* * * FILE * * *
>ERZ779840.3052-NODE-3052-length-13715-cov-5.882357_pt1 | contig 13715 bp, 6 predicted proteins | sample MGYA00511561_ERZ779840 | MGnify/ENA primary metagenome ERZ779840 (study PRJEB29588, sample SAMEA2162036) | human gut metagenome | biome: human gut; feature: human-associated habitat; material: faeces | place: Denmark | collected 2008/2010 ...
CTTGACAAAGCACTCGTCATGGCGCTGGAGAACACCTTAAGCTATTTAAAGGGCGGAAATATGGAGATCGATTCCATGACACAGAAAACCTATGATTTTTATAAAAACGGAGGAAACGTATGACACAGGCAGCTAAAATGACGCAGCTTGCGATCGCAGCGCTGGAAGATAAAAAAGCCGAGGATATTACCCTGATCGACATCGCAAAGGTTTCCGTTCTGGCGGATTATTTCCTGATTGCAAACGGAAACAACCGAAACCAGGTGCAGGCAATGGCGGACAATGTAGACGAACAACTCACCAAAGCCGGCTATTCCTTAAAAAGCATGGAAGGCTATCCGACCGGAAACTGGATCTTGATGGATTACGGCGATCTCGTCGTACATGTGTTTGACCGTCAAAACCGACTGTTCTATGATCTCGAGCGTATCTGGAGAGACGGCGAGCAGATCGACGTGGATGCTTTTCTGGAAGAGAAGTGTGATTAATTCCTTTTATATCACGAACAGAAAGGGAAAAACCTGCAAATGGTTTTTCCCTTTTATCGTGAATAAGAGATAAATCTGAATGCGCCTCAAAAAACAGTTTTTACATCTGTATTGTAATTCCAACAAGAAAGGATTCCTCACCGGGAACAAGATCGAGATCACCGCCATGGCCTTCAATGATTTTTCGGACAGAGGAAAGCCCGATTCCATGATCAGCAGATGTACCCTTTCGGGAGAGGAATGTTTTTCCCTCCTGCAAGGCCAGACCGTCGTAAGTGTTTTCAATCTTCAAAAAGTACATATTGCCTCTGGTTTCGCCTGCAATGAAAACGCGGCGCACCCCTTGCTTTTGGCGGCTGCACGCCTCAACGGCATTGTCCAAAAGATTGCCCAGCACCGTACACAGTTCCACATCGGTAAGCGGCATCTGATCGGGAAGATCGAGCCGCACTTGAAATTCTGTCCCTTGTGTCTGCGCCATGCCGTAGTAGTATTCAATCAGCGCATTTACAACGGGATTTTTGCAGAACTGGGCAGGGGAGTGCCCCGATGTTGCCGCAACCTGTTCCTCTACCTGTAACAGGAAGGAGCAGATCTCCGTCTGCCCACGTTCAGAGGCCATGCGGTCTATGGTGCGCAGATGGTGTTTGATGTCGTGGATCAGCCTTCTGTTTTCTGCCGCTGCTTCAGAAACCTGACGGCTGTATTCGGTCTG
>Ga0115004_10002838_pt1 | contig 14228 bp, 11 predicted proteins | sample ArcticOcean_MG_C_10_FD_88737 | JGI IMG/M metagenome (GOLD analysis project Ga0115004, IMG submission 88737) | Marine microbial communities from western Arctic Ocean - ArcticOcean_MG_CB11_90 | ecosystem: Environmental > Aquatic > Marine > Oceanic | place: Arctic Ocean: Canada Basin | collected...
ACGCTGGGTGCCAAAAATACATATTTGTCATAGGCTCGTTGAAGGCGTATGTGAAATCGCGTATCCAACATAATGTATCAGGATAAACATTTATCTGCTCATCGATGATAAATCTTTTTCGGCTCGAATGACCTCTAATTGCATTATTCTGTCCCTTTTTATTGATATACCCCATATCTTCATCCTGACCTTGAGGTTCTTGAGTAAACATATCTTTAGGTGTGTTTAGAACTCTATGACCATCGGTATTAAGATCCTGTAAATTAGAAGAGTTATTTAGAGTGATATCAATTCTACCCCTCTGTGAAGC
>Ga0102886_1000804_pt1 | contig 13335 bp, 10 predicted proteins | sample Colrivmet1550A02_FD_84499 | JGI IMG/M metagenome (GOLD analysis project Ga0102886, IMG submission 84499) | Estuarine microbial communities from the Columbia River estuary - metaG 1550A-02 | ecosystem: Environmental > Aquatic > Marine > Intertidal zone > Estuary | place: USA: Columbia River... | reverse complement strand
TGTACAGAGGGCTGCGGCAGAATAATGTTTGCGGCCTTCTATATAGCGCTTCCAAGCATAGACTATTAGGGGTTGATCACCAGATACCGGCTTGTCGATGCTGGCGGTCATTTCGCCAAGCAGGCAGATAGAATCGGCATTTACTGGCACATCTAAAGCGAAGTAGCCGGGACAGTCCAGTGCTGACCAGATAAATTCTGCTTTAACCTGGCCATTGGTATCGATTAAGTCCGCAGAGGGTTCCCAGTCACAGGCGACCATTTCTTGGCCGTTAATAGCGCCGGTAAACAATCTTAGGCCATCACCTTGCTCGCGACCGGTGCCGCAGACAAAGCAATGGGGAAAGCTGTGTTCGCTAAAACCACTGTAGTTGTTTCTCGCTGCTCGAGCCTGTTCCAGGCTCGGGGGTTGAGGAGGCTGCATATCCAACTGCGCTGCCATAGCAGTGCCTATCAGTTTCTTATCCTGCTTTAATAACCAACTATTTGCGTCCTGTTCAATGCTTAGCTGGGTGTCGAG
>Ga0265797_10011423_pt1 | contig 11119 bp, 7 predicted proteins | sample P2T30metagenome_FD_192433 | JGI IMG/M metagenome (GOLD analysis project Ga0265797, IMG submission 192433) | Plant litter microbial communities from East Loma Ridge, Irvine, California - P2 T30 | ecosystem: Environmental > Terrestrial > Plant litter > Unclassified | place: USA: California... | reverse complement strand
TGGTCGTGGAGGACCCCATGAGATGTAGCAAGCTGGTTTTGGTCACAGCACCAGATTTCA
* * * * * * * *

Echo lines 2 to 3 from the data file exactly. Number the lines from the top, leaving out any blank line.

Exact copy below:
CTTGACAAAGCACTCGTCATGGCGCTGGAGAACACCTTAAGCTATTTAAAGGGCGGAAATATGGAGATCGATTCCATGACACAGAAAACCTATGATTTTTATAAAAACGGAGGAAACGTATGACACAGGCAGCTAAAATGACGCAGCTTGCGATCGCAGCGCTGGAAGATAAAAAAGCCGAGGATATTACCCTGATCGACATCGCAAAGGTTTCCGTTCTGGCGGATTATTTCCTGATTGCAAACGGAAACAACCGAAACCAGGTGCAGGCAATGGCGGACAATGTAGACGAACAACTCACCAAAGCCGGCTATTCCTTAAAAAGCATGGAAGGCTATCCGACCGGAAACTGGATCTTGATGGATTACGGCGATCTCGTCGTACATGTGTTTGACCGTCAAAACCGACTGTTCTATGATCTCGAGCGTATCTGGAGAGACGGCGAGCAGATCGACGTGGATGCTTTTCTGGAAGAGAAGTGTGATTAATTCCTTTTATATCACGAACAGAAAGGGAAAAACCTGCAAATGGTTTTTCCCTTTTATCGTGAATAAGAGATAAATCTGAATGCGCCTCAAAAAACAGTTTTTACATCTGTATTGTAATTCCAACAAGAAAGGATTCCTCACCGGGAACAAGATCGAGATCACCGCCATGGCCTTCAATGATTTTTCGGACAGAGGAAAGCCCGATTCCATGATCAGCAGATGTACCCTTTCGGGAGAGGAATGTTTTTCCCTCCTGCAAGGCCAGACCGTCGTAAGTGTTTTCAATCTTCAAAAAGTACATATTGCCTCTGGTTTCGCCTGCAATGAAAACGCGGCGCACCCCTTGCTTTTGGCGGCTGCACGCCTCAACGGCATTGTCCAAAAGATTGCCCAGCACCGTACACAGTTCCACATCGGTAAGCGGCATCTGATCGGGAAGATCGAGCCGCACTTGAAATTCTGTCCCTTGTGTCTGCGCCATGCCGTAGTAGTATTCAATCAGCGCATTTACAACGGGATTTTTGCAGAACTGGGCAGGGGAGTGCCCCGATGTTGCCGCAACCTGTTCCTCTACCTGTAACAGGAAGGAGCAGATCTCCGTCTGCCCACGTTCAGAGGCCATGCGGTCTATGGTGCGCAGATGGTGTTTGATGTCGTGGATCAGCCTTCTGTTTTCTGCCGCTGCTTCAGAAACCTGACGGCTGTATTCGGTCTG
>Ga0115004_10002838_pt1 | contig 14228 bp, 11 predicted proteins | sample ArcticOcean_MG_C_10_FD_88737 | JGI IMG/M metagenome (GOLD analysis project Ga0115004, IMG submission 88737) | Marine microbial communities from western Arctic Ocean - ArcticOcean_MG_CB11_90 | ecosystem: Environmental > Aquatic > Marine > Oceanic | place: Arctic Ocean: Canada Basin | collected...